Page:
Realty Bites

How do I kick my deadbeat brother out of the co-op I own with our dad?

By Virginia K. Smith  | October 21, 2014 - 4:01PM

We often receive emails from readers asking for help in navigating their own real estate crises. In Realty Bites, we try to get them answers.


We've previously fielded a question from a reader trying to prevent his dad from kicking his brother out of a shared co-op, and now we've heard from another reader with the exact opposite issue: how to convince dad to get rid of a half-brother who's overstayed his welcome.

This particular reader inherited a one-bedroom co-op from his grandmother, but being too young and short on credit to get the board's approval to buy it, he co-signed for the apartment with his father. Five years ago, he moved into the place along with his older half-brother, and tells us "the arrangement was that he would live with me until he got on his feet."

Five years later, nothing has changed—except that now our reader wants to live with his significant other without a third wheel. His parents see things differently, and he says, "My father—who doesn't live in the apartment—has decided to withhold the paperwork" to prevent him from taking legal action to give his brother the boot.

"What can I do to try to get my brother out of the apartment?" he writes. "At this rate, I feel like I will need to move before I can be at peace in my own home." 


As with so many family matters, well, it's all pretty complicated, and a matter better solved outside of a courtroom. "It’s really more of a family issue than a legal issue," says co-op and condo attorney Dean Roberts of Norris, McLaughlin & Marcus. "My advice would be to go find a counselor for mediation—legal, family, clergy, something."

Most attorneys would try to mediate the issue, Roberts adds, as a court would be hesitant to rule in your favor on an eviction proceeding, since one half of the apartment's ownership—your dad—is giving your half-brother license to stay put.

However, don't let your father intimidate you by hiding the paperwork; all you'd need to look at in a legal case is your grandmother's will, your stock certificate for the apartment, and the proprietary lease, "all of which you can get copies of from other places," Roberts says.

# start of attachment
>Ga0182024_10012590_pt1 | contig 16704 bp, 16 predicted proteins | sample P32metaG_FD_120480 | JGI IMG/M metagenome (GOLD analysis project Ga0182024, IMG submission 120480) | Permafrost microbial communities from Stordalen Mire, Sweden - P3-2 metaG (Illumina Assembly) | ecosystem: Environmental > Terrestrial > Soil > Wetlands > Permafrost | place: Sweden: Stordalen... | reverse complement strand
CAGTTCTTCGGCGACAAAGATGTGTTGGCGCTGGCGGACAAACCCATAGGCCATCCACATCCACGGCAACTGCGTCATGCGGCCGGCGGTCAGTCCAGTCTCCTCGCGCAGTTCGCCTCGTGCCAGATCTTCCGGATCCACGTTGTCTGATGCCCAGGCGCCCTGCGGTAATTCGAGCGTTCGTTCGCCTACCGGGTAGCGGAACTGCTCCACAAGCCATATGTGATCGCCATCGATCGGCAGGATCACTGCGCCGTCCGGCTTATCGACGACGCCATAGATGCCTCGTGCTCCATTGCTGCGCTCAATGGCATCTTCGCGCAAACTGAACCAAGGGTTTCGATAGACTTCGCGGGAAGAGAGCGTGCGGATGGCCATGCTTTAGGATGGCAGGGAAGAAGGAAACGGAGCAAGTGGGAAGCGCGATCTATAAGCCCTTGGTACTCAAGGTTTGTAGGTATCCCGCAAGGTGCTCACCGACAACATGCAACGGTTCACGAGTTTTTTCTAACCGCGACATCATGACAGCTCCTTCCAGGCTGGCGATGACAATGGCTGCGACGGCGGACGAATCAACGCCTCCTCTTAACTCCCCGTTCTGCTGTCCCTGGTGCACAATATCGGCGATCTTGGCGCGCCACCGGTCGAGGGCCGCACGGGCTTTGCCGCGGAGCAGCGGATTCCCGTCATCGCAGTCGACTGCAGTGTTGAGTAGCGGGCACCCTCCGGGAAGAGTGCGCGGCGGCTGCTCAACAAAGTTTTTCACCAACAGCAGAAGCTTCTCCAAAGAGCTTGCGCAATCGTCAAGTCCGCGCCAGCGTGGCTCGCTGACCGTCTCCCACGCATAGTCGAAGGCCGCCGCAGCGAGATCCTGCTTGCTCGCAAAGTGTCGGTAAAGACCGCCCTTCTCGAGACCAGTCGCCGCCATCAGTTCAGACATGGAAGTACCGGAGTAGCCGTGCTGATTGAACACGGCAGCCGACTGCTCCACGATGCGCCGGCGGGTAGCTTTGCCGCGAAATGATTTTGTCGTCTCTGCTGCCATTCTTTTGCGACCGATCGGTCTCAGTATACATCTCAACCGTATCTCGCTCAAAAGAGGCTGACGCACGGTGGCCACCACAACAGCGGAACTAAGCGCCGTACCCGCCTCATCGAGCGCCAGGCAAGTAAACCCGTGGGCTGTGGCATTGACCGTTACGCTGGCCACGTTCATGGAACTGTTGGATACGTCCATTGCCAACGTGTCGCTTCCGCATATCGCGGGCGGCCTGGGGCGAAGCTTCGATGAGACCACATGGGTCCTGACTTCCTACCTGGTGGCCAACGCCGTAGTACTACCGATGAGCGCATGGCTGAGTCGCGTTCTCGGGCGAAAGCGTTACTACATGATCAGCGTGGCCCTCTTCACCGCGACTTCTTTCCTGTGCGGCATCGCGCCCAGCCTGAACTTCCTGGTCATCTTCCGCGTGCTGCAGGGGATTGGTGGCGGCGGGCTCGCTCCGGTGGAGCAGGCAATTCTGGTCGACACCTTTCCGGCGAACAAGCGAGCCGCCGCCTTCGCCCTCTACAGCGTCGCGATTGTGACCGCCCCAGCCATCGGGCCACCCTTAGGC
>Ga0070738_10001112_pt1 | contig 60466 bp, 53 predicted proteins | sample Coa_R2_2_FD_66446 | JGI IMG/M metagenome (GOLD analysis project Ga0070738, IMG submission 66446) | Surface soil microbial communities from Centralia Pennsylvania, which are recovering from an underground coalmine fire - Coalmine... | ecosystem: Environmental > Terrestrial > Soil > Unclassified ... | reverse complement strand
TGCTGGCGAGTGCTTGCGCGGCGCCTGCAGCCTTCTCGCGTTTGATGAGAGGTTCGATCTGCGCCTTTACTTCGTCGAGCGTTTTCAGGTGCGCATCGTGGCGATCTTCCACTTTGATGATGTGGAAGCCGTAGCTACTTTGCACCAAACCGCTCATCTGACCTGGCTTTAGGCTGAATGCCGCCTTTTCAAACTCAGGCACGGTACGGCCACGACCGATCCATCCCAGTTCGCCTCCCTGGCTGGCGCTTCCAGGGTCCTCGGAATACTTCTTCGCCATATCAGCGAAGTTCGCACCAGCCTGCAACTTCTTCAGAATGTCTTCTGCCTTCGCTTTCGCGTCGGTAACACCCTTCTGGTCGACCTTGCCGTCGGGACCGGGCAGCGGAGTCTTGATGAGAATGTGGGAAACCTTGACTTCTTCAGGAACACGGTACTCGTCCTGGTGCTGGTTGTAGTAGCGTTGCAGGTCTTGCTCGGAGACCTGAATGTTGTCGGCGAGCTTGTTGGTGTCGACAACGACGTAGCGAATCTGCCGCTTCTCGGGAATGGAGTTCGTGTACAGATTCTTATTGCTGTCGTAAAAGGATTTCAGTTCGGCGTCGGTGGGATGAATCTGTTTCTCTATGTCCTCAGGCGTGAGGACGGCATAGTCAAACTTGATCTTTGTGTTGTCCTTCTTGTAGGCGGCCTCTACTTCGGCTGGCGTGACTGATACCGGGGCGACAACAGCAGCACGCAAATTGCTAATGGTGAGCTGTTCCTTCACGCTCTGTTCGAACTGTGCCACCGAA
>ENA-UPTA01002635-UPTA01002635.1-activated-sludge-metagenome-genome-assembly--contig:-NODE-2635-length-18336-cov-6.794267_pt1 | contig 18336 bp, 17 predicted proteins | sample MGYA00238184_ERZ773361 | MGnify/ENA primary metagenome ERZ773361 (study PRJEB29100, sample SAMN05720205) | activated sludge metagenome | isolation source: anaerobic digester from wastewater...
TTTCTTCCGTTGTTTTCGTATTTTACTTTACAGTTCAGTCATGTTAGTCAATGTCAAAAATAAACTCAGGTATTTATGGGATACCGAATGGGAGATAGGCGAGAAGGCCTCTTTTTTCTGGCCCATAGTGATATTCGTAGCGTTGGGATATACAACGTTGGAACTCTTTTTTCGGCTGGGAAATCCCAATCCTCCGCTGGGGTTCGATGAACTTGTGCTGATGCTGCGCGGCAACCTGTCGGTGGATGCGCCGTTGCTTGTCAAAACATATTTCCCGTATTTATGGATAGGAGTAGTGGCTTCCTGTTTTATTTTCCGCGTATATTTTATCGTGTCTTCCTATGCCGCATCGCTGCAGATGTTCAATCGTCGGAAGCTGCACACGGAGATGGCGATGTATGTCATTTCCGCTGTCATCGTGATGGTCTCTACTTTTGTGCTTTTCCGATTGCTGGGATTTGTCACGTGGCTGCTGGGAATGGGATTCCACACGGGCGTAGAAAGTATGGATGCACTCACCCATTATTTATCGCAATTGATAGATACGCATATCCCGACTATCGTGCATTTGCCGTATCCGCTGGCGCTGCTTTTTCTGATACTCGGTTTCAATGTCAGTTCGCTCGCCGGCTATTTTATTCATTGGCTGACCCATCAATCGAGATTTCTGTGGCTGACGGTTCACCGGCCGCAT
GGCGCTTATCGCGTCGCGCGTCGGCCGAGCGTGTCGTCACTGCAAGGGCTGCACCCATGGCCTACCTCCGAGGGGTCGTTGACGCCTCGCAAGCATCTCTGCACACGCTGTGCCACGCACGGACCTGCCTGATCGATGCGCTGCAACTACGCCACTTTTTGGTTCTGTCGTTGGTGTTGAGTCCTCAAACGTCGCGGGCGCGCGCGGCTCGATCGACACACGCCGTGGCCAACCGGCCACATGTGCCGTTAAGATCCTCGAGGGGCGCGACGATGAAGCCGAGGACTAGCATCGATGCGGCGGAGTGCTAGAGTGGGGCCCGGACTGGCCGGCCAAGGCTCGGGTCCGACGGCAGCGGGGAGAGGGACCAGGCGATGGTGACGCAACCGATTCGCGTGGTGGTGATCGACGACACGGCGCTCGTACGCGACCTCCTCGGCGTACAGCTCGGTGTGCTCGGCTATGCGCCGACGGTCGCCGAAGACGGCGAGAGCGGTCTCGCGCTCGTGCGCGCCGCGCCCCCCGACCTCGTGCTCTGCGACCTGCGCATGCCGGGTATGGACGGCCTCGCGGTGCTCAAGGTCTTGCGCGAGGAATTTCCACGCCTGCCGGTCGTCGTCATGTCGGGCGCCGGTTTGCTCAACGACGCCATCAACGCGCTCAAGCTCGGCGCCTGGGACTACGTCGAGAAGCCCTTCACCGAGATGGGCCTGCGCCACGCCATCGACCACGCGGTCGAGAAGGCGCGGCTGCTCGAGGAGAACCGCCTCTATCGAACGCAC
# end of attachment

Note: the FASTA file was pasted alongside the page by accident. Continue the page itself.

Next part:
The major question is how, exactly, grandma left you the apartment. If the will dictated that you own the apartment in full, and your dad just ended up involved for co-signing reasons, it could work to bring a "partition" action in state court, to "essentially flush dad out of his share of ownership," says Roberts. "Whatever your grandmother's original intent was should be able to be fulfilled," he says, but adds, "even in this case the court would probably try to get you two to broker a deal." 

If the partition is successful, evicting your half-brother should be a snap, at least from a legal standpoint. "Absent a written lease, he has no right to stay there," says Roberts, though actually evicting a person you share an apartment with is an unpleasant process, to put it mildly.

"While things are legally muddled here, at the end of the equation, there are rational options," says Roberts. "Either the brother gets out of the apartment, or you move out and your brother starts paying you rent." Your best bet is to get everyone involved to a mediation session to try to hammer out some version of this agreement, rather than diving into a a messy court case. No one wants to show up to the next family reunion as "the one who sued his dad."


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